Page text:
Annual variations in heart rate and activity have been documented for the first time in wild black bears. This technique has broad applications to wildlife management and physiological research, enabling the impact of environmental stressors from humans, changing seasons, climate change, social interactions and predation to be directly monitored over multiple years.
Electrophysiology; Hibernation; Cardiac Physiology
This study demonstrates the capabilities of MR imaging in the assessment of cardiac pacing induced ventricular dyssynchrony, and findings support the need for employing more physiological pacing. A human donor heart deemed non-viable for transplantation, was reanimated using an MR compatible, four-chamber working perfusion system. The heart was imaged using a 1.5T MR scanner while being paced from the right ventricular apex (RVA) via an epicardial placed lead. Four-chamber, short-axis, and tagged short-axis cines were acquired in order track wall motion and intramyocardial strain during pacing. The results of this study revealed that the activation patterns of the left ventricle (LV) during RVA pacing demonstrated intraventricular dyssynchrony; as the left ventricular mechanical activation proceeded from the septum and anterior wall to the lateral wall, with the posterior wall being activated last. As such, the time difference to peak contraction between the septum and lateral wall was ∼125 ms. Likewise, interventricular dyssynchrony was demonstrated from the four-chamber cine as the time difference between the peak LV and RV free wall motion was 180 ms. With the ongoing development of MR safe and MR compatible pacing systems, we can expect MRI to be added to the list of imaging modalities used to optimize cardiac resynchronization therapy and/or alternate site pacing.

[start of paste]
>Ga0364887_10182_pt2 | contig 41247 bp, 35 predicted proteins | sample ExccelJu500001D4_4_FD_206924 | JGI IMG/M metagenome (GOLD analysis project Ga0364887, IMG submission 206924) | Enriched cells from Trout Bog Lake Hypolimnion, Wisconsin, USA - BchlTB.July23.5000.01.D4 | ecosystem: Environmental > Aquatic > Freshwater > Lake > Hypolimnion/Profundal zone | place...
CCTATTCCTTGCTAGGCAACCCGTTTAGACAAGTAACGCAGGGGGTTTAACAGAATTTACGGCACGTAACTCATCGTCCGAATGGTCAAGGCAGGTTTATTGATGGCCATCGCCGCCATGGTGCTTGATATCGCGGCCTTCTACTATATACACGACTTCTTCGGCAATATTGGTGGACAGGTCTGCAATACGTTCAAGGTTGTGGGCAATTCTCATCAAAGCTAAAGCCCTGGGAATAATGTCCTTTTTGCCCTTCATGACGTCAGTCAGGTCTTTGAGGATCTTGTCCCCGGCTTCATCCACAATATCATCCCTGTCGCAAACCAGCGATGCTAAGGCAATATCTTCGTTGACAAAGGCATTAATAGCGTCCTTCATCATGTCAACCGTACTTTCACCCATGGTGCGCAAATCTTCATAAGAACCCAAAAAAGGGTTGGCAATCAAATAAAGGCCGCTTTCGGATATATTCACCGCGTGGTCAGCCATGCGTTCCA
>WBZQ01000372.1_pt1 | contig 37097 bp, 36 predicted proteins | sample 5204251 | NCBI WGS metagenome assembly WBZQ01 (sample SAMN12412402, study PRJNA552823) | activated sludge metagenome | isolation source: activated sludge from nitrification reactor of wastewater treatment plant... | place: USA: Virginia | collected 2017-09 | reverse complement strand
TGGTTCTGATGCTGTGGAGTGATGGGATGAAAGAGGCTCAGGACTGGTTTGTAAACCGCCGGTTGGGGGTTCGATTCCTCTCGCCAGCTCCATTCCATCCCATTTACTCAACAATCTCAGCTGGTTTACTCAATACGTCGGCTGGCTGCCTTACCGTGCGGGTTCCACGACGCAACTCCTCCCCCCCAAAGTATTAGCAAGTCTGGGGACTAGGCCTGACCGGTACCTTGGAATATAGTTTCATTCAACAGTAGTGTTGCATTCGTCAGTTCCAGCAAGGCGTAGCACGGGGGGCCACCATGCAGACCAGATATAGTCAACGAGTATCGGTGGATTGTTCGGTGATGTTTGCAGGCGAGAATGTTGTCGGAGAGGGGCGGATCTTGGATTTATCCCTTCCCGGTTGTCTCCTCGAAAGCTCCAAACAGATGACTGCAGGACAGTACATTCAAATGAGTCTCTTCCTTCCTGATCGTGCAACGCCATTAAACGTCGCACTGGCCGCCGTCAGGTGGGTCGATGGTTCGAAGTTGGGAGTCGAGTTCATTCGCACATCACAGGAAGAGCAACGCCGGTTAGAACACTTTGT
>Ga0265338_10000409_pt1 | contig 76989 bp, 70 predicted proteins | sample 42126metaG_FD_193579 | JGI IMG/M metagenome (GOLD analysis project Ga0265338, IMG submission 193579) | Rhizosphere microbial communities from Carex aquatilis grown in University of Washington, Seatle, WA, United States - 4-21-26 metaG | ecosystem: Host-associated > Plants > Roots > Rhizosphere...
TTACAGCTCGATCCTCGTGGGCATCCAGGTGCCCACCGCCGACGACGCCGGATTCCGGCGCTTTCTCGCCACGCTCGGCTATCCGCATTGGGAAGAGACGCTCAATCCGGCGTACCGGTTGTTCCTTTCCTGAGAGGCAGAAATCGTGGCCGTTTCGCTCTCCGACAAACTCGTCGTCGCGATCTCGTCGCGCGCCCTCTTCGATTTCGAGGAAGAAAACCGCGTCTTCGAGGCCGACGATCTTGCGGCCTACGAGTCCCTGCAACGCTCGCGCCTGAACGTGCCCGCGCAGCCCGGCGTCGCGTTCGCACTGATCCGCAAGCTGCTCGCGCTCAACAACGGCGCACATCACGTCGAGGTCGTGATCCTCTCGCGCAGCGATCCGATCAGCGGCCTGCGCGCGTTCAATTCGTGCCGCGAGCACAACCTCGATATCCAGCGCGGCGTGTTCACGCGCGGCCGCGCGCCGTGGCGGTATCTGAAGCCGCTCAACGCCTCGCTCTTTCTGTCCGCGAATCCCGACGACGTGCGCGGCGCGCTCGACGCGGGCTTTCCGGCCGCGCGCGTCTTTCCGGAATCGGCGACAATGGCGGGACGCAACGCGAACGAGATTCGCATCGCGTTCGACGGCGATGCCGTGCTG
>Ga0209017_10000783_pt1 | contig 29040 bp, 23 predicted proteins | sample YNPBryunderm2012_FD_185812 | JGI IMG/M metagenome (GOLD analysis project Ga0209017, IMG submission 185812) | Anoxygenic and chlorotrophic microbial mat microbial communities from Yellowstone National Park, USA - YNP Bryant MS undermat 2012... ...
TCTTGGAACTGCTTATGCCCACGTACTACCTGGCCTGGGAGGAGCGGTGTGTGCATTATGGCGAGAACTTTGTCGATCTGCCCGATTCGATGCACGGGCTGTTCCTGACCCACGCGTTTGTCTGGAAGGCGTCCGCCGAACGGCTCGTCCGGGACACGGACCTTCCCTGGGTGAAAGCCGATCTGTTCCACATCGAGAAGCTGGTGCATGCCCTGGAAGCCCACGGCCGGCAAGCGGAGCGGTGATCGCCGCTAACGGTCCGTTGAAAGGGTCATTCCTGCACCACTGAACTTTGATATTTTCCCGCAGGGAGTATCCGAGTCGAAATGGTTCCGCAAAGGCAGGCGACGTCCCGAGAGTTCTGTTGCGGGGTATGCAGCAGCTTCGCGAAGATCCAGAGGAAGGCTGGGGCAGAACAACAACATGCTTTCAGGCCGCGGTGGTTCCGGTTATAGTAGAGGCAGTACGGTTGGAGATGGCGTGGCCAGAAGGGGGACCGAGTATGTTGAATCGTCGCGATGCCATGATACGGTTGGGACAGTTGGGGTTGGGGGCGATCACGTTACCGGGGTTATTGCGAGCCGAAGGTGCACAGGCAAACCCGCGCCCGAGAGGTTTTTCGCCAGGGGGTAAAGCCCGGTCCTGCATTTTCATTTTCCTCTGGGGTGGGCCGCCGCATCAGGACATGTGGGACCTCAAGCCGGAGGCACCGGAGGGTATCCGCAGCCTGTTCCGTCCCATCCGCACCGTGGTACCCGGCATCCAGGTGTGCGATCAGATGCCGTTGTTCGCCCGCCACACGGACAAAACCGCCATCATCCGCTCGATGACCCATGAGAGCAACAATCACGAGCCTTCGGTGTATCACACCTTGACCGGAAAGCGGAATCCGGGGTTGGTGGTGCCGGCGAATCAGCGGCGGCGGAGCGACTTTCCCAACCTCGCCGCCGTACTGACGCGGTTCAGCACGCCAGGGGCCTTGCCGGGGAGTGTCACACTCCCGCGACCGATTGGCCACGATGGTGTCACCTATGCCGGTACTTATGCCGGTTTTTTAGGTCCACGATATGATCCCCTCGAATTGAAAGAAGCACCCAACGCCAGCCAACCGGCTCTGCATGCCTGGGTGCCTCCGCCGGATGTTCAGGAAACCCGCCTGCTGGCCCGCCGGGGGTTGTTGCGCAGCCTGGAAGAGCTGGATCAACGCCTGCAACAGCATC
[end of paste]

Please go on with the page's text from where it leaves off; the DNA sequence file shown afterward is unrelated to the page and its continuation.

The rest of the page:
Cardiac pacing; dyssynchrony; magnetic resonance imaging; myocardial contraction
In vivo thermoregulatory temperature response to RF heating at 9.4 T was studied by measuring temperatures in nine anesthetized swine. Temperatures were measured in the scalp, brain, and rectum. The RF energy was deposited using a four loop head coil tuned to 400.2 MHz. Sham RF was delivered to three swine to understand thermal effects of anesthesia (animal weight = 54.16 kg, SD = 3.08 kg). Continuous wave RF energy was delivered to the other six animals for 2.5–3.4 hours (animal weight = 74.01 ± 26.0 kg, heating duration = 3.05 ± 0.29 hours). The whole head specific absorption rate (SAR) varied between 2.71 W/kg and 3.20 W/kg (SAR = 2.93 ± 0.18 W/kg). Anesthesia caused the brain and rectal temperatures to drop linearly. Altered thermoregulatory response was detected by comparing the difference in the temperature slopes before and after the RF delivery from zero. RF heating statistically significantly altered the rate of cooling down of the animal. The temperature slope changes correlated well with the RF energy per unit head weight and heating duration, and the maximum rectal temperature change during heating in heated animals. The temperature slope changes did not correlate well to the whole head average SARs.